Definitely, this is easier said than done, and it took Ali some time for her to get comfortable with challenging people’s beliefs of how an Asian American woman should act and what she should wish for. The question young people regularly asked her even presently is, “How do you go into Hollywood as an Asian American woman?”
According to Ali, the answer to that is beyond the question of race or gender. It’s passion, drive, and a zeal to flourish that will take you to where you wish to go.
Chapter 4 – The route to “success” is a steep climb.
Regardless of what anyone says to you, building a career that you’re proud of required hard work and hustle. When you first begin in any career, there’ll be instances when you need to do things that you don’t like, work for people that you don’t really like, and provide your services for next-to-no money.
During Ali’s days as a stand-up comedian and actress, there was no end to her willingness to hustle to create a career. However, it wasn’t easy for her. In the year 2012, she was strained really thin – while working as a TV actor; also she was touring as a stand-up comedian in situations that were far from best.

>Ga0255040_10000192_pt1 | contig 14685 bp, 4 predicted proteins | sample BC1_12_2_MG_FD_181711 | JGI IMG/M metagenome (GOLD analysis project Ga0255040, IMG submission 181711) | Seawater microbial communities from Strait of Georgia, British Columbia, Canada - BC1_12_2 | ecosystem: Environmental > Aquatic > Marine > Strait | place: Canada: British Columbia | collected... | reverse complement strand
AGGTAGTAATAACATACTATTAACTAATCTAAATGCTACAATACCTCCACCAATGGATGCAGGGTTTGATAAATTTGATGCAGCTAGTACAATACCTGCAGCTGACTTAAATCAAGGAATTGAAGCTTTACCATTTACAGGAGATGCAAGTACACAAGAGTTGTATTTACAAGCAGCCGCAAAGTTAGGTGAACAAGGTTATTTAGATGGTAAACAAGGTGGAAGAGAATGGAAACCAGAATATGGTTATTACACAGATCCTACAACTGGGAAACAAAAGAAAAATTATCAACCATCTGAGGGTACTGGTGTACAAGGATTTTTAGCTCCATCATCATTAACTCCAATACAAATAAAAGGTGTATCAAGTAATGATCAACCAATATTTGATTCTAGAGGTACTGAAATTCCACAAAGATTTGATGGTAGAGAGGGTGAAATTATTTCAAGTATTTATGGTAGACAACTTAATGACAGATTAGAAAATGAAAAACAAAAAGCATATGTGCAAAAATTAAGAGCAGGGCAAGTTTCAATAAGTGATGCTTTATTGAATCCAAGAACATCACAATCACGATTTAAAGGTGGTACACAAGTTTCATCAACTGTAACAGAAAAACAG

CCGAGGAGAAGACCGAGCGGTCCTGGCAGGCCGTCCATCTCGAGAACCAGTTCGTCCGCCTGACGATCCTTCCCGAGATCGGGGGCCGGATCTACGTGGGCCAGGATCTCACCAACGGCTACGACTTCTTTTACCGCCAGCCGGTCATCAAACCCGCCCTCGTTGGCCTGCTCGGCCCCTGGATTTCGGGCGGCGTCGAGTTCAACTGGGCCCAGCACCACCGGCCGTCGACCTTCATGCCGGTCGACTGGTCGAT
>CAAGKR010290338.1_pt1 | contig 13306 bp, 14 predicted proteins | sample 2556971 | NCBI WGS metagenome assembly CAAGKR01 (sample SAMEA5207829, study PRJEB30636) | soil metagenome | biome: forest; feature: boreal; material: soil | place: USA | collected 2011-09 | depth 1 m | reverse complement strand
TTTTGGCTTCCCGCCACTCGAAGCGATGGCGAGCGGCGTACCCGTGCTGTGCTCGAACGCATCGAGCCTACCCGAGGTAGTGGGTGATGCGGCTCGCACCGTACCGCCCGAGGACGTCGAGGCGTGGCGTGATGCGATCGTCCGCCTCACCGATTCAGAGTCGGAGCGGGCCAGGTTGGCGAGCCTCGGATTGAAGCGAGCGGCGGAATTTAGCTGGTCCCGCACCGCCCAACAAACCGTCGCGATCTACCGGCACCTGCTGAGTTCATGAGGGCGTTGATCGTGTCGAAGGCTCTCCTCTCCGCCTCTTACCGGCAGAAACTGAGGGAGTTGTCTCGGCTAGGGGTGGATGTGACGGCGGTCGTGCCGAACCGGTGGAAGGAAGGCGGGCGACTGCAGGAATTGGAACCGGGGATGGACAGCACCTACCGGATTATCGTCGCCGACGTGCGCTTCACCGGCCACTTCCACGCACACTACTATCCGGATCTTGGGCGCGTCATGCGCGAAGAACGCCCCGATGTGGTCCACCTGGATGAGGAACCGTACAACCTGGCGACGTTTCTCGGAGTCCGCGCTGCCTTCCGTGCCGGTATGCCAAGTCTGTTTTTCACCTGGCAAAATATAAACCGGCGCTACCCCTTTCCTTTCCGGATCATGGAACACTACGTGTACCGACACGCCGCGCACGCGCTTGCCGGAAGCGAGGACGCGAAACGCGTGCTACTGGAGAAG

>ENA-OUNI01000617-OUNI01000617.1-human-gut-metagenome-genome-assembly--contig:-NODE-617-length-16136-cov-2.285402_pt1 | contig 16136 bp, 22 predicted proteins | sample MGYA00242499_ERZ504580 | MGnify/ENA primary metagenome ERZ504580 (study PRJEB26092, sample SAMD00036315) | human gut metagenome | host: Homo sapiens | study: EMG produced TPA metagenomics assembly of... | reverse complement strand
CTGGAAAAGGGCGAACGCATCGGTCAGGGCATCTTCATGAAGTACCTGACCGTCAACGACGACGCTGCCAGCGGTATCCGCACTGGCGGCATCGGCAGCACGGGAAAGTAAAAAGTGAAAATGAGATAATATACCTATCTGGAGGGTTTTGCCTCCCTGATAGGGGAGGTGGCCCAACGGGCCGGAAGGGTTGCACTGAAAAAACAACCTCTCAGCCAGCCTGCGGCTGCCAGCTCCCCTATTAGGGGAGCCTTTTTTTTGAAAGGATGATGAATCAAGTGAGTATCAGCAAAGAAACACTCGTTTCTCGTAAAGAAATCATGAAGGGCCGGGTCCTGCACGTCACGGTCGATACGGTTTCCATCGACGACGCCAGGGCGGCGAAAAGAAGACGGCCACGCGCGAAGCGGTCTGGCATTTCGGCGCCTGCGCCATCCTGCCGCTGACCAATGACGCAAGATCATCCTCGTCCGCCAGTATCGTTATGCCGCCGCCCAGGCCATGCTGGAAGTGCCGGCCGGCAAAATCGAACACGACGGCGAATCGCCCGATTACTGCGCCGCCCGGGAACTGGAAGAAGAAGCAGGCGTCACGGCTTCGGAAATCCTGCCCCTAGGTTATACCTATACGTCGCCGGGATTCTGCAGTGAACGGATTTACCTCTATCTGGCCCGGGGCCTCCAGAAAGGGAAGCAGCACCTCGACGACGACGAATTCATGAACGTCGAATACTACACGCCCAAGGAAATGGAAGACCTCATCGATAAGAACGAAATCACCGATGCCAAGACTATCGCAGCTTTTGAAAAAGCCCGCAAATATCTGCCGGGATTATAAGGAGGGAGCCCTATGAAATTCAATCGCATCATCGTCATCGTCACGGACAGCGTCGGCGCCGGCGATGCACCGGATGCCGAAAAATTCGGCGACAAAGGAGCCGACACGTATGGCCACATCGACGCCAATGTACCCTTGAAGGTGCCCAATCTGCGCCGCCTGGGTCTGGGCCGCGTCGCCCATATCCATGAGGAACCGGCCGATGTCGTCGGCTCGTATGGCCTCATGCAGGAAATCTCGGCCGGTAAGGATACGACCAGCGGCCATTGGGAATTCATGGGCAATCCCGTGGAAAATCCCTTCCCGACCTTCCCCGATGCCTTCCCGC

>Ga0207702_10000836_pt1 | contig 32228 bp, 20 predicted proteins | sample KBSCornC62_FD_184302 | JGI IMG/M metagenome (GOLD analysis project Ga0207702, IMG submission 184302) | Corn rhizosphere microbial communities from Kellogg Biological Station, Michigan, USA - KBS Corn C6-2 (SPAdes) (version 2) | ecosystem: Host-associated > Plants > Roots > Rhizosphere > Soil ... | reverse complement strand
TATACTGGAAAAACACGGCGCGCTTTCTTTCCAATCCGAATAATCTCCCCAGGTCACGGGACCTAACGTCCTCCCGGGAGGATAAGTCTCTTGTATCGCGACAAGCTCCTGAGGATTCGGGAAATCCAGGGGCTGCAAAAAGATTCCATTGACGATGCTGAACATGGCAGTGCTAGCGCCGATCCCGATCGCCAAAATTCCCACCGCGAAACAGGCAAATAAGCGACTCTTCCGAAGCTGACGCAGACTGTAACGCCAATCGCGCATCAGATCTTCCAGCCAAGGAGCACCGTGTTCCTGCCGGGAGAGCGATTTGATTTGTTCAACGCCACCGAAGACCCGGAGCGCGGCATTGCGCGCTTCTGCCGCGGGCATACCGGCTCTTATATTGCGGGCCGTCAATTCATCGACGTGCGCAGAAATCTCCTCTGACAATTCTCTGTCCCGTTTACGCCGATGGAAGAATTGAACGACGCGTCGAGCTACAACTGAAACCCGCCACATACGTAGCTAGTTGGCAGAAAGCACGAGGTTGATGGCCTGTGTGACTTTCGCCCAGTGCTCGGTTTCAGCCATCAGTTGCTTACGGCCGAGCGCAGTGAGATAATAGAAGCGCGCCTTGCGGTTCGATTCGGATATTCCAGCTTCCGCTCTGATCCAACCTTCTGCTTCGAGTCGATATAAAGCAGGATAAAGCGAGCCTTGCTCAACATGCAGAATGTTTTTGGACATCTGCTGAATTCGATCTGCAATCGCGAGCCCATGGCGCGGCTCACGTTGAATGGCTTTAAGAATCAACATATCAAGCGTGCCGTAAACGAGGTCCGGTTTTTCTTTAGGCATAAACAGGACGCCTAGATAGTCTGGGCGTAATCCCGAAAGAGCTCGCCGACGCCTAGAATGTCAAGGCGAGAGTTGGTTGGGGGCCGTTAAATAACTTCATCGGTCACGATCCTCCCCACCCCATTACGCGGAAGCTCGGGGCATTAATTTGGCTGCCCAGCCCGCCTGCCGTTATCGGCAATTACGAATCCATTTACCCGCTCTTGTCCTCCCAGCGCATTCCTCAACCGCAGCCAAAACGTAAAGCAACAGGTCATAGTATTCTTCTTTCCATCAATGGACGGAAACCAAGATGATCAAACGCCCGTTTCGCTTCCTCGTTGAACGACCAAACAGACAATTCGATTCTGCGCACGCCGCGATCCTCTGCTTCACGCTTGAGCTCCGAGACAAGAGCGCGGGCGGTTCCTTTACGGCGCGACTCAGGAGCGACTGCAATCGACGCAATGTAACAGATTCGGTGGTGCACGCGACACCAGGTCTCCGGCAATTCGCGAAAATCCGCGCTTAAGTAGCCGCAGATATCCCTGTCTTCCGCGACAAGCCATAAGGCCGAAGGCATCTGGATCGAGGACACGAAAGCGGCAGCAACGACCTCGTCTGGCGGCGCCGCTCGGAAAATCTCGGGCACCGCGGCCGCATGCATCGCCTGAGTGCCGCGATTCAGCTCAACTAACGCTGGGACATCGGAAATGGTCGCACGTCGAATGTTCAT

The tour comprised of continuous travel, cheap hotels with clumpy beds, and usually bad food. Also, it was a vast amount of work; during a stop in St. Louis, Ali did nine stand-up sets over five days, all of which was done in the same cramped, smoky basement bar. To top it all, she had to face the regular stress of never truly feeling comfortable – at work, she had to keep away male comics who were known for the sexual harassment to which they endangered their female colleagues.
Regardless of how difficult it got, only being able to put herself out there and perform made everything meaningful to Ali.
Regardless of the hard situations, she knew something significant about growing as a professional: nobody can be good at something immediately. If you truly care about becoming better at something, you need to be prepared to commit yourself to the hard work that needs.
When Ali initially began doing stand-up shows, there were various instances when her jokes didn’t go so well with the audience. She ultimately understood that bombing in front of strangers – receiving no laughs – was not a thing to be ashamed of; however, basically a part of improving her skill and discovering her exceptional voice as a comedian.